Vadim helped me debug serial input/output for two hours; he fixed many problems (e.g., set_tris was wrong), but he couldn’t make it work (there seem to be some dependencies between PIC pin A0 and A1, during the ‘#use rs232’ statement). Later, I got it working with pins A0 and A3.

Furthermore, SEND didn’t work when and LED was connected. (RECEIVE always worked, and showed incoming activity nicely.)

The resistors in the path of SEND and RECEIVE as well as MCLR are not necessary, they were all removed. That makes the circuit simpler.

Debugged new code (new_choi.c), and run into memory limitations (not enough space for all variables): I will have to use a PIC with more memory, perhaps the 16F877?

At least one laser diode is broken (the top most) and has to be replaced; a second one has temporary outs and is flaky. I will soon run out of laser diodes, so I have to order more on eBay.

I took many pictures of the 3D printed model of TinyProjector prototype 3 and mirror (Figure 4; see also Figure 49 and Figure 50).

Figure 52: Add-on and prototype 2 laser holder put together

March 28, 2002

I started using at 16F877 PIC: I wrote software that has patterns for all characters, digits, and many special characters. However, this program is too big even for the 16F877. Vadim suggests using the internal EEPROM memory for the constants. The program with the characters only fits into the chip, though.

I asked Chris for more laser diodes. I also emailed Lumex for sample laser diodes (5.6mm, 20 pieces, usually $5.37).

March 29, 2002

I figured out how to program to the internal EEPROM of the 16F877.

I tested several electronics schematics design programs; best is probably still Protel.

I ordered 30 cheap key chain laser pointers.

I did some Web searching about the new Honeywell diodes

http://content.honeywell.com/vcsel/pdf/sv3644-001.pdf

and why they are different from, e.g., Lumex ones

http://www.lumex.com/pls/lumex/subproduct_galary?iproduct_id=1000901

Figure 53: Lumex diode (on the left side of both pictures, golden rim) compared to the Honeywell VCSEL diode (on the right side of the pictures, longer legs)

Main difference is the beam divergence: Lumex has 9 (vertical) to 35 (horizontal) degrees, similar to my key chain lasers. The new Honeywell VCSEL have more like 10-15 degrees and is oval, which means the lens can be smaller and closer. But they are also less bright: 1.5mW vs. 5mW (Figure 53).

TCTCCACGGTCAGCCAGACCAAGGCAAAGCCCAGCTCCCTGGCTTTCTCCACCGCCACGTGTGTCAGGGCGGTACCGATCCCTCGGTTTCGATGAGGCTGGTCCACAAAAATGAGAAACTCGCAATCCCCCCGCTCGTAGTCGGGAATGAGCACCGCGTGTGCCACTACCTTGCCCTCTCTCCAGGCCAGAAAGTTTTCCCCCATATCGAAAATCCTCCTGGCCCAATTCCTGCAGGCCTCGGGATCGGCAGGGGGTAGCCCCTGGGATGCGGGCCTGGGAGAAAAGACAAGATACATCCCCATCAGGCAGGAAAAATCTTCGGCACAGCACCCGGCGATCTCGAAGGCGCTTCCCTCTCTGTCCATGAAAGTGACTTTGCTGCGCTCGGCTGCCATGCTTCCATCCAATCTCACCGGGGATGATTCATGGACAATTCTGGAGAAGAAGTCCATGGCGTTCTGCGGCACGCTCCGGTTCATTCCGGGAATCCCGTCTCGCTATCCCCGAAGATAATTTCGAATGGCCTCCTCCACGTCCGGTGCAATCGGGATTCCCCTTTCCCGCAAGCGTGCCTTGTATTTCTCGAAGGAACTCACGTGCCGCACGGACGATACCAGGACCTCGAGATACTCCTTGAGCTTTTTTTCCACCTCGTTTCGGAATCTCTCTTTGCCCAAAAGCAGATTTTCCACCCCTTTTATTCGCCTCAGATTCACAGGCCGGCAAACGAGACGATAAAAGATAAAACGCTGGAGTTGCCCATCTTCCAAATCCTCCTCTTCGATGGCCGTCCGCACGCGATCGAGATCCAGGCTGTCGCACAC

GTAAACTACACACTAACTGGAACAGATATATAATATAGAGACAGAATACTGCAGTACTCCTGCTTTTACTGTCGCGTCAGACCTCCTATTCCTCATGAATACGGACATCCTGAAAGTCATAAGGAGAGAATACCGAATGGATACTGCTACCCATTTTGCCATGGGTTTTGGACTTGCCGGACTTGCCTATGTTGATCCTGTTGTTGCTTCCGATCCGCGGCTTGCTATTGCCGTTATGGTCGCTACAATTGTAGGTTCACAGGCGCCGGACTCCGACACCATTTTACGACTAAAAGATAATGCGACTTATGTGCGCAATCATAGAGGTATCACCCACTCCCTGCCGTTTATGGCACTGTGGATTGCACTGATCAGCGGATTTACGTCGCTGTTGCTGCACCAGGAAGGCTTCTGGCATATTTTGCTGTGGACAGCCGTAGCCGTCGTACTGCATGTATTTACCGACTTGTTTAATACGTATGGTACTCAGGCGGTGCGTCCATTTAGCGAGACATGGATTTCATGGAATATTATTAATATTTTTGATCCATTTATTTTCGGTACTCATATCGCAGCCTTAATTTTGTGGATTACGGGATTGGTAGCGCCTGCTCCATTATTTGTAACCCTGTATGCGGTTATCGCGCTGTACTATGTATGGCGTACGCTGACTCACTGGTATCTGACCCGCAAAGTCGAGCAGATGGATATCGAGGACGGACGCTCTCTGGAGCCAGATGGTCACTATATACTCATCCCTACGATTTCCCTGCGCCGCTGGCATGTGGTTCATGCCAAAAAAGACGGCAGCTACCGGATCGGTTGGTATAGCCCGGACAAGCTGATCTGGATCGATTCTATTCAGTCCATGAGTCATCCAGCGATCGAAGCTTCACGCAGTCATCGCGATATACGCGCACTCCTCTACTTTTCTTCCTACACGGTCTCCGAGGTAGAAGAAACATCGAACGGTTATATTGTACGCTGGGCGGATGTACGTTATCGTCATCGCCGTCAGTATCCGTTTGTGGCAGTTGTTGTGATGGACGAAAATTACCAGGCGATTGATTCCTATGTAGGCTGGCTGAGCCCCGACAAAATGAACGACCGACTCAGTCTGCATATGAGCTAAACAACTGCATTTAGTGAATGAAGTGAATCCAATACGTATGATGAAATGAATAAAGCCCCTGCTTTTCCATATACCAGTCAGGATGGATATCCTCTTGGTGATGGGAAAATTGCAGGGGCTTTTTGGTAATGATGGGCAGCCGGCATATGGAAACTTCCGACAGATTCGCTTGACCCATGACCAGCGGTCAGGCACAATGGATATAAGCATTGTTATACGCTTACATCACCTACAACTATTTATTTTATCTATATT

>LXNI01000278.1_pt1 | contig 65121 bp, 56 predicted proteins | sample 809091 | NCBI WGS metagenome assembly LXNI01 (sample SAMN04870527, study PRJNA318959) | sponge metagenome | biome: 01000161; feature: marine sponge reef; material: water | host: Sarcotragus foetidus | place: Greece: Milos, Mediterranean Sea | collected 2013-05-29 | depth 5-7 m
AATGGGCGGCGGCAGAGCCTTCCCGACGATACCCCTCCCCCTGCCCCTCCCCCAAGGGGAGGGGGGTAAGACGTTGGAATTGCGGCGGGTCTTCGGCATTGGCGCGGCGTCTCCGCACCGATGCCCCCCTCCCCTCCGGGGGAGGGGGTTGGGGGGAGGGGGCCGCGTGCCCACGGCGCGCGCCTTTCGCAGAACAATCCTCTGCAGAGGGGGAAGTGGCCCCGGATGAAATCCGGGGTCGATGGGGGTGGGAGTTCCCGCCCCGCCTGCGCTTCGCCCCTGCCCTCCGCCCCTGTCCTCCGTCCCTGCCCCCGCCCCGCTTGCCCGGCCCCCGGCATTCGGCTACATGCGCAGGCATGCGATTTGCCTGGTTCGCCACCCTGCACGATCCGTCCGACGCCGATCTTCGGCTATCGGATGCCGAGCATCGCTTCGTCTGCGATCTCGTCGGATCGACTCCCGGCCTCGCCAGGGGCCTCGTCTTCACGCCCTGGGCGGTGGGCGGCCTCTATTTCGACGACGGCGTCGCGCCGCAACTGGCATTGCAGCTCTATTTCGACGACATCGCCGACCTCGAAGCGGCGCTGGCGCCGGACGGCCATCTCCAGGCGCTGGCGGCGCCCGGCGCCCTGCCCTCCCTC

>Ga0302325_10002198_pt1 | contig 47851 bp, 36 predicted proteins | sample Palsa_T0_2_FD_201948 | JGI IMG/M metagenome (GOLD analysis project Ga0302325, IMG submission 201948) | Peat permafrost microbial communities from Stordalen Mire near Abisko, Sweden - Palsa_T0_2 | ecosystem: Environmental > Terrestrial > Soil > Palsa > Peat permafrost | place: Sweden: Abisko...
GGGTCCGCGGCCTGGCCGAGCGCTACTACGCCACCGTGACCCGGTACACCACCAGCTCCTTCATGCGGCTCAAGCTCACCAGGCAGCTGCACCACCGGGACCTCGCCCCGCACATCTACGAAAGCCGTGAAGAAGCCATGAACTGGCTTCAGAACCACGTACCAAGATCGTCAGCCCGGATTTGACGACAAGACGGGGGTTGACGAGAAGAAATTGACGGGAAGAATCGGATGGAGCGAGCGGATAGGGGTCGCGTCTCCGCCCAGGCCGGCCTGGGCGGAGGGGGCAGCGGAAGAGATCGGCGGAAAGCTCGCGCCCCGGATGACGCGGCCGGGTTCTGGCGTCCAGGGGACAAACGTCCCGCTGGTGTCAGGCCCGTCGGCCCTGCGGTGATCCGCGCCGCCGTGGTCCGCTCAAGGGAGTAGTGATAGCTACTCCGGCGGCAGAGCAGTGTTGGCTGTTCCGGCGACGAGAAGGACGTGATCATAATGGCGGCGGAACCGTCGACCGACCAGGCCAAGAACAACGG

With these numbers in mind, I was starting to wonder about the beam angle (without lens) of my current old laser diodes, the “flat” ones, salvaged from the laser pointers (see Figure 54):

Figure 54: These are the types of laser diodes that I am using: Lumex (far left), Honeywell VCSEL (left), cheap key chain laser pointer diode (right), same with lens holder assembly (far right)

Measurements of my old (flat) laser diodes show that if its beam hits a surface 142mm away, the width is 23mm. This results in a beam angle (Theta parallel, θ) of about 10 degrees (Figure 55):

Figure 55: Calculation of Theta Parallel for my “flat” laser diode

Then I calculated the maximum angle of the laser diode beam if a 7mm diameter lens is put 5mm away (which is the case in the key chain laser pointers): it is about 78 degrees (Figure 56):

Figure 56: Maximum Theta used for a 7mm lens at a distance of 5mm

However, since I was thinking about using the small Lumex diodes that have a maximum theta of 35 degrees, I realized that the lenses could actually be much smaller in diameter than the 7mm-diameter lenses that I am using right now.

This is important since the lens diameter dictates the overall length of a laser array. The smaller the lenses, the smaller the projector! It turns out that a lens for a diode with a maximum theta of 40 degrees needs only a diameter of 3.25mm! (Figure 57) This is very good news.

Figure 57: Minimum lens diameter for theta of 40 degrees, with lens focal length of 5mm

March 30, 2002

TinyProjector specifications for the next prototype, and proposed solutions:

Specification   Technical solution
Mirror rotating as fast as possible Direct drive
Low friction mirror Ball bearings; two motors, left and right
Small form factor Small motor; parallel motor with worm gear
Quiet No gears, or V-belt; ball bearings
Mirror low mass Single mirror
Mirror stable (torque resistant) Single axle (carbon fiber), mirror glued to axle; or three mirror surfaces
Mirror mass symmetric No axle for single mirror, three mirror surfaces.